Continued government lockdowns and restrictions inspire anger
By Matthew Fraser, Editor in Chief
“Doing these [protests] does nothing to advance any course. It’s never been successful here or overseas, protesting gets you nowhere.”-Mark Galliot, Commander of the Victoria Police Department
January in the Netherlands saw Business Insider reporting multiple confrontations and riots regarding then implemented curfew measures in the country. Beginning on January 22, the Dutch government implemented a nine pm to four am curfew. In response, groups of youth revolted across the nation; actions taken included torching a vaccine distribution centre in Urk, an Amsterdam protest where 190 people were arrested and an Eindhoven riot where a police car and bicycles were burned while officers were pelted with rocks and fireworks.
A CNN report outlined a single protest in Melbourne, Australia where 235 people were arrested and 2,000 police were deployed with 10 of them suffering injuries. The Commander of the Victoria Police Department Mark Galliot expressed to reporters that he believed protestors arrived not to fight for freedom but to fight with the police. Galliot explained that: “[W]hat we saw were angry, aggressive young males,” and that: “Doing these [protests] does nothing to advance any course. It’s never been successful here or overseas, protesting gets you nowhere.”
However, these protests come on the heels of an announcement that construction workers must be vaccinated to go to worksites and tightening lockdown restrictions. The BBC reports that the announcement indicated some job sites would stay closed for up to two weeks pending staff immunization. Meanwhile, Reuters reported that Melbourne police were deployed to check citizens who were out on the street. In the same Reuters report, the officials stated that they will be easing lockdown measures once 70 percent of the adult population has been vaccinated.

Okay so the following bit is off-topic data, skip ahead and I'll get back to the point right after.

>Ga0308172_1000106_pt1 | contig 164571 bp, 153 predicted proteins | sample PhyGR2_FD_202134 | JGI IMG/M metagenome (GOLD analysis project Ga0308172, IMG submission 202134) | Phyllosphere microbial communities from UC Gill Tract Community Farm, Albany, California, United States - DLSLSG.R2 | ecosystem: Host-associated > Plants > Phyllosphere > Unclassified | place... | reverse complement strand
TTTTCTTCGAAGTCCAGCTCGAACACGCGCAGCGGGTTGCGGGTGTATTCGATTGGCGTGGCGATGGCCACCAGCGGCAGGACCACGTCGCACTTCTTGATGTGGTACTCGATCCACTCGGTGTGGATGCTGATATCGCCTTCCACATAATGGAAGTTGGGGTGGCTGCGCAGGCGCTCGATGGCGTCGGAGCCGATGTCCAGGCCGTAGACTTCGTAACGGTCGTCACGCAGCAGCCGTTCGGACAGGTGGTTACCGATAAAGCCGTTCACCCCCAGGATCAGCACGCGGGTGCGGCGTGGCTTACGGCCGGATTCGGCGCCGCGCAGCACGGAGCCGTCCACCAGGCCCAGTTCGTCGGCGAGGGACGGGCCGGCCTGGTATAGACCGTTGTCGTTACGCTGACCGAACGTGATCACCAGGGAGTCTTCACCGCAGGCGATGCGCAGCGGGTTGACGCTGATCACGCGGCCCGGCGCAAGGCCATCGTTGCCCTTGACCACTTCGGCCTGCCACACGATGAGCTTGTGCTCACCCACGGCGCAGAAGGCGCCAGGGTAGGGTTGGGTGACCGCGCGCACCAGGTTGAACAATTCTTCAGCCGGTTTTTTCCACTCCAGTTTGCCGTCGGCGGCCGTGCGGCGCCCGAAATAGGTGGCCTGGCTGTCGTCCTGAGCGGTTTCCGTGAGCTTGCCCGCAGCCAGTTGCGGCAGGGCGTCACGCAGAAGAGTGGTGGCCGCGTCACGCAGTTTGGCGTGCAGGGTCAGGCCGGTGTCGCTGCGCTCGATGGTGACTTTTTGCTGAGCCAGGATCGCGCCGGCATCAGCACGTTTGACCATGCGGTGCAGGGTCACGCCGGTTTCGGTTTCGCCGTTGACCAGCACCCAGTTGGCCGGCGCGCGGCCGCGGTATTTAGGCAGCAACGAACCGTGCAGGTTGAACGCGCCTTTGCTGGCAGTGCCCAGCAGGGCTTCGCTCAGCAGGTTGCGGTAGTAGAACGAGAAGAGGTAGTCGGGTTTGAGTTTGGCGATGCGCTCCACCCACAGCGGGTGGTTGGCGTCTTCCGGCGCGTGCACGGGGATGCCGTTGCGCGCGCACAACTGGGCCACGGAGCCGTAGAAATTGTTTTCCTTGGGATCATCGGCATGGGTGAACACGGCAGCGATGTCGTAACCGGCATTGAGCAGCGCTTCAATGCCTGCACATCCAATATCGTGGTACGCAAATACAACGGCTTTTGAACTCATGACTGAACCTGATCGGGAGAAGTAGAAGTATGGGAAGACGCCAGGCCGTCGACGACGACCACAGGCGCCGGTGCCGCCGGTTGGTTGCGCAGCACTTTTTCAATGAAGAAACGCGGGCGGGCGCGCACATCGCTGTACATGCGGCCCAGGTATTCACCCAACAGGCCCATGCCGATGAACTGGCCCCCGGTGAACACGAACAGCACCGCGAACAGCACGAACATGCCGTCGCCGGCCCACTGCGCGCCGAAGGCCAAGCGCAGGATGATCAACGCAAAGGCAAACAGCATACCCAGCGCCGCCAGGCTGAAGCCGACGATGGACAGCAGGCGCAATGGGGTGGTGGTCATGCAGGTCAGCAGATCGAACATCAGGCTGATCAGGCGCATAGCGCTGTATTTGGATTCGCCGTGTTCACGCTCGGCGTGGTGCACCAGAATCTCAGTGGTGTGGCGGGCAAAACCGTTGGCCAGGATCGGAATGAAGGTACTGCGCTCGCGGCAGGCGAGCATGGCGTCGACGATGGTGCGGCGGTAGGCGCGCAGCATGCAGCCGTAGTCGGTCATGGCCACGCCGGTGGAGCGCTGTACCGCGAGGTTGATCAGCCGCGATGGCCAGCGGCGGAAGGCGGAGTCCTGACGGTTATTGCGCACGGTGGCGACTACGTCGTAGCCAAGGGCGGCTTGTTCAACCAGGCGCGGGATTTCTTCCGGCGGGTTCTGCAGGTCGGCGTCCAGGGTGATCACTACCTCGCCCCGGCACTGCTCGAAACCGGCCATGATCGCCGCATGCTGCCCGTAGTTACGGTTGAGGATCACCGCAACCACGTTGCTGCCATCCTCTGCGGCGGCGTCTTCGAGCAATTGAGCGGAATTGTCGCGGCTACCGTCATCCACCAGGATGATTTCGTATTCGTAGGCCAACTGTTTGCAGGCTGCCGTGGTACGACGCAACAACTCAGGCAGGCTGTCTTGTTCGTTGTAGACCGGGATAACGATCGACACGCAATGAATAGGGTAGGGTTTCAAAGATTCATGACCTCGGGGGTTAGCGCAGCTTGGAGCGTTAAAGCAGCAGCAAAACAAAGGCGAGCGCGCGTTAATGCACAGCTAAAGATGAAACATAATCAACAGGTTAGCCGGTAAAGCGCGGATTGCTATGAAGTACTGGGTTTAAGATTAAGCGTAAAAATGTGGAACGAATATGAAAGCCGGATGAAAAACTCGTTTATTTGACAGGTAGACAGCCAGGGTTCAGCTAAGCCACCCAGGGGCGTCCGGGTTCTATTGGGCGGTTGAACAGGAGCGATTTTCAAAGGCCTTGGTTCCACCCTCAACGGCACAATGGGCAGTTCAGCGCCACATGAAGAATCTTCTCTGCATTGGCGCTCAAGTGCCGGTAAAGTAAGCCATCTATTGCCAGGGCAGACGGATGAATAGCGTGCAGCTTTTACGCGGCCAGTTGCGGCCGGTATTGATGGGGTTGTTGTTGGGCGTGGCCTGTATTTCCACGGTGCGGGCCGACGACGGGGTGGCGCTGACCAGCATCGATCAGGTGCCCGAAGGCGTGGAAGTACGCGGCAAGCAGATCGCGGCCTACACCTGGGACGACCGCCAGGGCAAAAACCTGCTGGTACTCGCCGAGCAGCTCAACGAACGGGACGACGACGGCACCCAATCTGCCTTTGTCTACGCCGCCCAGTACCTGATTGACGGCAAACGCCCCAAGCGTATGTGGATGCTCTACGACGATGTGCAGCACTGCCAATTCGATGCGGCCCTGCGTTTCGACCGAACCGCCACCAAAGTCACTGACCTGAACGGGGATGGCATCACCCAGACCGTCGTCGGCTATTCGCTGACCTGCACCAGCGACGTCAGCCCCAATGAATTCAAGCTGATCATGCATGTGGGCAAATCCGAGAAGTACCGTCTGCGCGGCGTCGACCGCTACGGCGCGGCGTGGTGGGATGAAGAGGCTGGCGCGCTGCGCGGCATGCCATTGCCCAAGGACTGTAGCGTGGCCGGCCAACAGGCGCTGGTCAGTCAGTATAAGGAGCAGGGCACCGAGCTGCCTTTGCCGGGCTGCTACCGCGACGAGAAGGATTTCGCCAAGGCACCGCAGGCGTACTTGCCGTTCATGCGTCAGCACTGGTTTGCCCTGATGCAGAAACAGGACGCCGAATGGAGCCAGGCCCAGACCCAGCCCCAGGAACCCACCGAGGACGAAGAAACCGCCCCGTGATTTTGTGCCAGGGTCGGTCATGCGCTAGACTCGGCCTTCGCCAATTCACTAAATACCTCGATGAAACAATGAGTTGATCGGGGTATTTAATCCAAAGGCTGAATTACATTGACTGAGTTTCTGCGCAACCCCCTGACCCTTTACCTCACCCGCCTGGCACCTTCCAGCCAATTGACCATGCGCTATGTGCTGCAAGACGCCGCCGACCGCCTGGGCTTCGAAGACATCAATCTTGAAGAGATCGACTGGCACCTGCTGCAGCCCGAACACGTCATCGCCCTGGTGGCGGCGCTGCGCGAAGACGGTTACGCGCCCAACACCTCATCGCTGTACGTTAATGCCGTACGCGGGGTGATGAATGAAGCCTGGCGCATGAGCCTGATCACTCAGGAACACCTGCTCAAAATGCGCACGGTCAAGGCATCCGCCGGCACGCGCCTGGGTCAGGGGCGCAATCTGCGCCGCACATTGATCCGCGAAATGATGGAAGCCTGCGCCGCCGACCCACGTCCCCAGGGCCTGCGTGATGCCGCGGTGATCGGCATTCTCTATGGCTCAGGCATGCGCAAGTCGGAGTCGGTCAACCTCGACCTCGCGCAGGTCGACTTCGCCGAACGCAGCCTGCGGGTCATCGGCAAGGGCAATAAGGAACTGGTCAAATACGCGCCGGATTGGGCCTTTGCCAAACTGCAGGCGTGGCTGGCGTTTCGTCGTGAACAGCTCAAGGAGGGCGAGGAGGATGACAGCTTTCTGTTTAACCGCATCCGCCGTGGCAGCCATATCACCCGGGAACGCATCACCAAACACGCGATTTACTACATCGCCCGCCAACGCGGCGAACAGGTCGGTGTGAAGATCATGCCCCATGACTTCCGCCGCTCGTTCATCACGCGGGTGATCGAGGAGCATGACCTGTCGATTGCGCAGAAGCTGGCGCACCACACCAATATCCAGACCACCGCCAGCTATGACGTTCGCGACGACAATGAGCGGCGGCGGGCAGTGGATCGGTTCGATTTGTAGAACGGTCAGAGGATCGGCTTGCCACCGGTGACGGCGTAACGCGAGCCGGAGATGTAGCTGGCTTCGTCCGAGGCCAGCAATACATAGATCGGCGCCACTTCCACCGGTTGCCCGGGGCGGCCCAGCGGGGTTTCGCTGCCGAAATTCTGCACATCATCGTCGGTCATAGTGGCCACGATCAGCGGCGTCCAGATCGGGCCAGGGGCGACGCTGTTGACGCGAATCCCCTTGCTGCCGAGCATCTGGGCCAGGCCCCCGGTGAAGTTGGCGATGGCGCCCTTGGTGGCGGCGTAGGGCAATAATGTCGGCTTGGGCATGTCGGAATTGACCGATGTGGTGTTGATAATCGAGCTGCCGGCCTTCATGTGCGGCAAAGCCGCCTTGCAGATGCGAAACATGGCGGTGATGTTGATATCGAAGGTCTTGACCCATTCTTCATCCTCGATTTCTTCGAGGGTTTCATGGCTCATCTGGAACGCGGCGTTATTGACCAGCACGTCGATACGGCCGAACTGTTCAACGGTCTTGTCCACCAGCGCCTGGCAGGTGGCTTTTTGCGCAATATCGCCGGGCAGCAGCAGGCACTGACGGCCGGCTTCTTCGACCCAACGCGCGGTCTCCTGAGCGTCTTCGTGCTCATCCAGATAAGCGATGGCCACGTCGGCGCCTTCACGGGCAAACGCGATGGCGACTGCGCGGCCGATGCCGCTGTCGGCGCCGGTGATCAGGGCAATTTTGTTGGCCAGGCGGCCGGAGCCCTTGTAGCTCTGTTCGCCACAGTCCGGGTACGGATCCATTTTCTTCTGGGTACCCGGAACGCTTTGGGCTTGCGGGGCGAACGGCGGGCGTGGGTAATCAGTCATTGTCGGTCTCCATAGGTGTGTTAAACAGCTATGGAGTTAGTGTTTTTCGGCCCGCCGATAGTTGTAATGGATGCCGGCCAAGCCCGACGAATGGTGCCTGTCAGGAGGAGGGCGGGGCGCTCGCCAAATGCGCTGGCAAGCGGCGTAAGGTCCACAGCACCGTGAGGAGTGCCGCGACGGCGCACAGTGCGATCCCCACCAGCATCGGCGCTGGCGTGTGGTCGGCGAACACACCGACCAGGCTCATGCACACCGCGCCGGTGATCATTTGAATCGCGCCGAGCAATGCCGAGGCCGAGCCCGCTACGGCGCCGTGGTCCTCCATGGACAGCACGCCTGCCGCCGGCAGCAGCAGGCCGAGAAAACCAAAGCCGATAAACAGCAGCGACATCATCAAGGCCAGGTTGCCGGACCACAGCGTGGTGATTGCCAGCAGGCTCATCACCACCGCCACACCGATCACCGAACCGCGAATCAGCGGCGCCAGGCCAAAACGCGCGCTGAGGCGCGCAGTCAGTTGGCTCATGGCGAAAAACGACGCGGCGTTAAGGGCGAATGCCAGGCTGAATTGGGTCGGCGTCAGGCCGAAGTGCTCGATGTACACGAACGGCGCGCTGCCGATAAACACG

Similarly, CTV News reported on increasing unrest as Israel announced changes to its COVID19 Green Pass system. The newest requirements will mean that only those who have received a booster shot will be allowed to enter indoor dining establishments. People with only two doses of the vaccine or those who have recently recovered from COVID will be eligible for six months after their second shot or their recovery.
These tighter measures resulted in open protests blocking roadways and local streets. One protest, covered by The Jerusalem Post, included speakers and protestors who rallied against “tyranny” and called for an increase in transparency. Protesters were incensed by a 30-year embargo preventing the release of a report on coronavirus restrictions as reviewed by the Constitution Committee.
Many of these protesters feared a two-tier system separating the vaccinated from the unvaccinated. This fear motivated some of the protestors to carry signs decrying apartheid presumably directed at the indoor dining guidelines. The backlash was so severe that some even compared the green pass to Auschwitz and the regulations to rape.
As COVID continues into the foreseeable future, protests ranging from civil disobedience to riots will likely continue as well. It remains to be seen which method will most successfully address these citizen actions.